(Matt McGee). Respected as a beacon of kindness, and a mentor by those in the business.

He has a pastor's heart.
An avuncular apostle.

Thanks to St Matt for scoring this interview...
Exerpted from The @U2 Interview: Jerry Mele

Blessings to Jerry.

Matt: How are you feeling these days?

Jerry: Guess it depends on what day. Physically, I'm always in a fair amount of pain from the nerve damage, so I have to manage that. I work on keeping my health stabilized by walking several miles and working out every day so my muscles don't atrophy. Some days are easier than others. The main thing is I'm not giving in.

What's a typical day like?

Not what I'd like them to be since I'd rather be hanging with you kids somewhere on the road...
Most importantly, I get to hang out with my son, Sam, and his friends, go to his hockey games, baseball games and, whenever possible, take him to see some of the bands his ole man worked with.

What concerts have you guys seen?

We try to see most of the bands I worked for when they are in Phoenix: David Bowie, Michael Bolton, Slayer, Pat Benatar, Ozzy, Peter Frampton and, of course, U2. But other than that, it's just too frustrating. I can't help but watch what's going on with the security, how the fans are treated, all the details ... and I can't get involved. I'm powerless. And just imagine me trying to keep my mouth shut!

..You mentioned your book. Why are you writing your memoirs now?

After being out of the music industry for 10 years, I realize I was one lucky bastard to be in the business when it was fun, at the height of rock and roll when we made up some of the rules as we went along. I mean touring back then was like traveling with the circus. Now it's more like a business trip.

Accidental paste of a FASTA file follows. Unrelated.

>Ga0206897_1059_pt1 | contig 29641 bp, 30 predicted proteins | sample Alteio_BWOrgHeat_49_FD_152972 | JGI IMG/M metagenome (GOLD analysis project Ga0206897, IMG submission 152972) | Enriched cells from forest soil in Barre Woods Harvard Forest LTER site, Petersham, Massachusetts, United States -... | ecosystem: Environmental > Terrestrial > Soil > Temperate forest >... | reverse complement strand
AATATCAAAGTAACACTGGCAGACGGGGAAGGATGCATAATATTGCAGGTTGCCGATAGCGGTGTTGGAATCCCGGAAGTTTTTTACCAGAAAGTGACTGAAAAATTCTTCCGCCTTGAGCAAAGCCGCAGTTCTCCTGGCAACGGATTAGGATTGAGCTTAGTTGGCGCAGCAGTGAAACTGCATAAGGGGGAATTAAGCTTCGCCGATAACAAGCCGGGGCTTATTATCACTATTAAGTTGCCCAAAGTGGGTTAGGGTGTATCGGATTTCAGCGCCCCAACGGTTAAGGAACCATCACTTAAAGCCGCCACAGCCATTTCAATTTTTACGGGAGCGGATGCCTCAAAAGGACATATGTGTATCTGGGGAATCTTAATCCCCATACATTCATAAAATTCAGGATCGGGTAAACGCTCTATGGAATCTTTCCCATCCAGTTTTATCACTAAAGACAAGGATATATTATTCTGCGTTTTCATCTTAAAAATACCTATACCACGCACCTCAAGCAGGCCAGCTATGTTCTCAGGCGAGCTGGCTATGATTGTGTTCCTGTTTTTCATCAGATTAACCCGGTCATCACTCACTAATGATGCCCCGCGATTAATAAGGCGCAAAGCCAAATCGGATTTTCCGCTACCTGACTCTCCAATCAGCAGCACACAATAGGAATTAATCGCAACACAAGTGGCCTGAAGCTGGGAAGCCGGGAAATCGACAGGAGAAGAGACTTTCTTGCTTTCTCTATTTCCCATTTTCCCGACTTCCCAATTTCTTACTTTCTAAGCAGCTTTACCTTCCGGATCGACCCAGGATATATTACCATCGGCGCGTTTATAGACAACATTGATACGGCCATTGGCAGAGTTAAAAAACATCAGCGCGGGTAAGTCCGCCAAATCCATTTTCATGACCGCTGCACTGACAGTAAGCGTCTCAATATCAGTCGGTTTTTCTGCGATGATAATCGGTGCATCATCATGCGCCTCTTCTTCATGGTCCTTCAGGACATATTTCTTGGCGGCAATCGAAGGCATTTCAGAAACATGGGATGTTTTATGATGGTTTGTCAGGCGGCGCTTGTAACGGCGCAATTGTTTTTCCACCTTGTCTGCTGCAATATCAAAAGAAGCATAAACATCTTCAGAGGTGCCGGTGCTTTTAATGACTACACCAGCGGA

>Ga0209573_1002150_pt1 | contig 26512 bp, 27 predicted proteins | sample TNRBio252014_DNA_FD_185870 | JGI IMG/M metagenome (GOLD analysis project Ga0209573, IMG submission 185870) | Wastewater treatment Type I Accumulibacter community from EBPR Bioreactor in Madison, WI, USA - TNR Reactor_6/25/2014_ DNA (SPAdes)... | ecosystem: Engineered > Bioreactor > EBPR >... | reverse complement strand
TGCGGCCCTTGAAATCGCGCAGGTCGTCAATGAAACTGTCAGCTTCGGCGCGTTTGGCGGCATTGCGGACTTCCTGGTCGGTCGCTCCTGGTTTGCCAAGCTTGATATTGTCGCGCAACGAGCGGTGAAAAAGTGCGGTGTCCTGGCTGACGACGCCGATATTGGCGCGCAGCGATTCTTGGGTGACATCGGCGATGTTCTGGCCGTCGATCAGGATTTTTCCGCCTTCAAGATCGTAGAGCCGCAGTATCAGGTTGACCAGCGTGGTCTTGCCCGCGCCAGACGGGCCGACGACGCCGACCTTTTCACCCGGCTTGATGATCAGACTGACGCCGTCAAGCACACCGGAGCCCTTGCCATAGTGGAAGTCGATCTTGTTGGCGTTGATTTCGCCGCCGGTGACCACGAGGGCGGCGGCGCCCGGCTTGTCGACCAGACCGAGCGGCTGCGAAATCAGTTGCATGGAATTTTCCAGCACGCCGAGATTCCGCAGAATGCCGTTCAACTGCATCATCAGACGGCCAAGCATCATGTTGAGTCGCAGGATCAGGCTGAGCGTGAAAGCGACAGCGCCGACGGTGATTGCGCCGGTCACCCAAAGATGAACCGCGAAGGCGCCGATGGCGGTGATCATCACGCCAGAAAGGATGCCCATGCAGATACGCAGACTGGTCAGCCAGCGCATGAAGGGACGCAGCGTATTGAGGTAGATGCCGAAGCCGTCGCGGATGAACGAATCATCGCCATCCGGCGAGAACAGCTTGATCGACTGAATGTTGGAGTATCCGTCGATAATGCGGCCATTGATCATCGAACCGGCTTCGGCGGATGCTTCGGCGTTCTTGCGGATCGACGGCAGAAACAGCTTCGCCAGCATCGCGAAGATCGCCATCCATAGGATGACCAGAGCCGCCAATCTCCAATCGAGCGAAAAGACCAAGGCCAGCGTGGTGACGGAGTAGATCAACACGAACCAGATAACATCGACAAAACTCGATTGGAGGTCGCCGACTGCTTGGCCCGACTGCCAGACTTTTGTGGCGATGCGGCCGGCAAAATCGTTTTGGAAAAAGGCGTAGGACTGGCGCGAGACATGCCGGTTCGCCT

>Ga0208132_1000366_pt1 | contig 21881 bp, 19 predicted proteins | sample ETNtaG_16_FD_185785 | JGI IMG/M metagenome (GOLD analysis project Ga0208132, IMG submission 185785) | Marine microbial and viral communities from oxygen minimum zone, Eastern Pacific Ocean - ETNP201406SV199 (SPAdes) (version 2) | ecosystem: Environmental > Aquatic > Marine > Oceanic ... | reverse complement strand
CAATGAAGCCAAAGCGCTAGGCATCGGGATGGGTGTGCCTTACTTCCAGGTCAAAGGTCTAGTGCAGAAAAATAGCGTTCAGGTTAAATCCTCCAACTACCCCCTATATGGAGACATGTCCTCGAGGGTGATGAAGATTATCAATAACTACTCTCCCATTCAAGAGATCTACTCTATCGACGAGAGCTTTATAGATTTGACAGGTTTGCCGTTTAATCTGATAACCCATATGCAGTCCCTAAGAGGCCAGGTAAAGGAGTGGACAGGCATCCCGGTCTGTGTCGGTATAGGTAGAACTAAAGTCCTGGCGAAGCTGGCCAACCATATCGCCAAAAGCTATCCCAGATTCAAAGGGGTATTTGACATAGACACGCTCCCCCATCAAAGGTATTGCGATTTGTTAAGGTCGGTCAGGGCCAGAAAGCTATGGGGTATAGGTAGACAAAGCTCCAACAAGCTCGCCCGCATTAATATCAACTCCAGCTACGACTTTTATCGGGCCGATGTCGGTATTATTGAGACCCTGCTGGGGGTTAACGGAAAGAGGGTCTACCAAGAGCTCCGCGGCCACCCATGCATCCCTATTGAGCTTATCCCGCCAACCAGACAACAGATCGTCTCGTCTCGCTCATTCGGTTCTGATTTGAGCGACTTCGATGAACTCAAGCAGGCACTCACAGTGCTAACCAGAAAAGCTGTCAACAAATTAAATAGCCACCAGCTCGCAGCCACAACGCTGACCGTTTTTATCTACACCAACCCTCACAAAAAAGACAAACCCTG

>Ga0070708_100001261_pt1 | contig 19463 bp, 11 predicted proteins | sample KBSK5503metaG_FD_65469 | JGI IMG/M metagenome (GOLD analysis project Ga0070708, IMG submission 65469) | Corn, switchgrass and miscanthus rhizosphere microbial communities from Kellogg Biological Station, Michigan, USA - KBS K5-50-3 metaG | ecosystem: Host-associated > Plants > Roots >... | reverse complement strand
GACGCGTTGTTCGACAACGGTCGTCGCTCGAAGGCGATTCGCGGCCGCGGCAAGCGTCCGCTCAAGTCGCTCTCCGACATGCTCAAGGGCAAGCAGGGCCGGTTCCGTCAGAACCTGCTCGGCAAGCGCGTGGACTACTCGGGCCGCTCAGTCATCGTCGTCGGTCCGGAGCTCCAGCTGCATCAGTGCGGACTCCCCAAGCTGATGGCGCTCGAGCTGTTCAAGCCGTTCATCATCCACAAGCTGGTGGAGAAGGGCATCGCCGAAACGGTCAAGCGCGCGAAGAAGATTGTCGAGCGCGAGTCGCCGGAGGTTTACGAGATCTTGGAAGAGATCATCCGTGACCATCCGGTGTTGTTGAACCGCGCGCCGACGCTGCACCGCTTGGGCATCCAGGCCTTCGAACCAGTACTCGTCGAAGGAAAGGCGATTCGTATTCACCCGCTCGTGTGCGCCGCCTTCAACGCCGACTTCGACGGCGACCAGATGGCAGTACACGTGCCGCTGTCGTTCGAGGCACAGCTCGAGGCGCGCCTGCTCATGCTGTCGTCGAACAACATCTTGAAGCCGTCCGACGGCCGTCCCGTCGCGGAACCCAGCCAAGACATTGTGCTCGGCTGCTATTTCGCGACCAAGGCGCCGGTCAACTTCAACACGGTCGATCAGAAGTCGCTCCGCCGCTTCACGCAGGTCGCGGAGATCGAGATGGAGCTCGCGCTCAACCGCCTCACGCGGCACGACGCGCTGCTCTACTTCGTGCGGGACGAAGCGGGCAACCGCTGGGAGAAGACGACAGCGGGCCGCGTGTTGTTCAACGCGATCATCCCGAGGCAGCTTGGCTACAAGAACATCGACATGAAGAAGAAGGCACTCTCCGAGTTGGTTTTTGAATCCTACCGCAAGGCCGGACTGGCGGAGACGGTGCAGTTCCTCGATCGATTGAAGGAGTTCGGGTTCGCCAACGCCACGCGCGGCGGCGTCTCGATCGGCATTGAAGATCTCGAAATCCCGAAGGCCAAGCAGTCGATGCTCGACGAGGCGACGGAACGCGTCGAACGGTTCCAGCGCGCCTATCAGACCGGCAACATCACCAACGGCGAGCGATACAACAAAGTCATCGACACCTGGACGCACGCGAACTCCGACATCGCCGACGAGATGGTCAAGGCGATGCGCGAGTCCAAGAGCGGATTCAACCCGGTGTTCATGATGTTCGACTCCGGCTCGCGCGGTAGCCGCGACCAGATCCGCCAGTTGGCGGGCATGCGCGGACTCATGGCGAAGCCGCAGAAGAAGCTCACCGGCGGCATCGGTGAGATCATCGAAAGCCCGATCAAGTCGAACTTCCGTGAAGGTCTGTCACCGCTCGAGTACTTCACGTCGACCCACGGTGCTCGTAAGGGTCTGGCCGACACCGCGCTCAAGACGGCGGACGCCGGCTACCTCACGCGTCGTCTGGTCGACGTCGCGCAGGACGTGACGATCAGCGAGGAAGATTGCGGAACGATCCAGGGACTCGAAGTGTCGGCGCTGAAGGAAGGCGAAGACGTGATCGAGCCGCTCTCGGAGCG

But mainly I want the book to be a tribute to you guys -- the fans and the bands I worked with for 20 years. I credit the music industry for helping me survive the aftermath of my deadly Vietnam special units experience. I used my special ops training to promote nonviolence instead of death and destruction, which has been my penance of sorts.

...How much will you talk about your work with U2 in the book?

Quite a bit. Since I worked with those guys for almost 10 years, there's no shortage of stories. Man, I burst out laughing half the time just thinking of all the fun we had. And they supported so many of my ideas that were all geared toward making the concerts safer and more fun for you guys. Just don't expect a lot of gossip or behind-the-scenes dirt. My legs may not work so great, but my integrity isn't broken.

...What do you think or hope your legacy is where concert security is concerned?

That I fought for the kids. Matt, if it wasn't for you guys, the fans, I mean -- you're what made me want to work as hard as I did. And when I say kids, I mean fans of any age.

With the support of the bands and their fans, we proved that good security doesn't have to include violence. And I believed in communication with respect and have 20 years of positive results to prove it works.
link to complete interview

Tuesday, March 04, 2008

three signs of the (good) end times

Frangipane helpfully reminds that not all "signs of the end times" are "bad."

(for another interesting take on the topic that doesn't drop to the level of "evangelical pornography," try "Hurtling Toward Oblivion: A Logical Argument for the End of the Age").
Some others to wrestle with: Justo Gonzales's "For the Healing of the Nations: The Book of Revelation in an Age of Cultural Conflict" and "The Rapture Exposed: The Message of Hope in The Book of Revelation" by Barbara R. Rossing).

    I recently discovered that:

    1)Elie Wiesel had written a book on the Passover Haggadah (that even in English reads right-to-left a la Hebrew)

    2)T-Bone Burnett is possibly producing the next Who album

    3)Jeff Schroeder has joined the Smashing Pumpkins

    Good news abounds..Those are signs enough for me!(:

    Before the Tipping Point tips...

    Now all I need is a new laptop,
    some supporters to get us to our Peru and Israel trips,
    and the new David Ruis/Indigika CD...

    oh, and a few friends to be healed of terrible things...
    ..and a missional outbreak of splangizomai

    But Jesus himself may feel he has to wait for the aforementioned Burnett-Who collaboration to come out before he can return...

    In the
    if you truly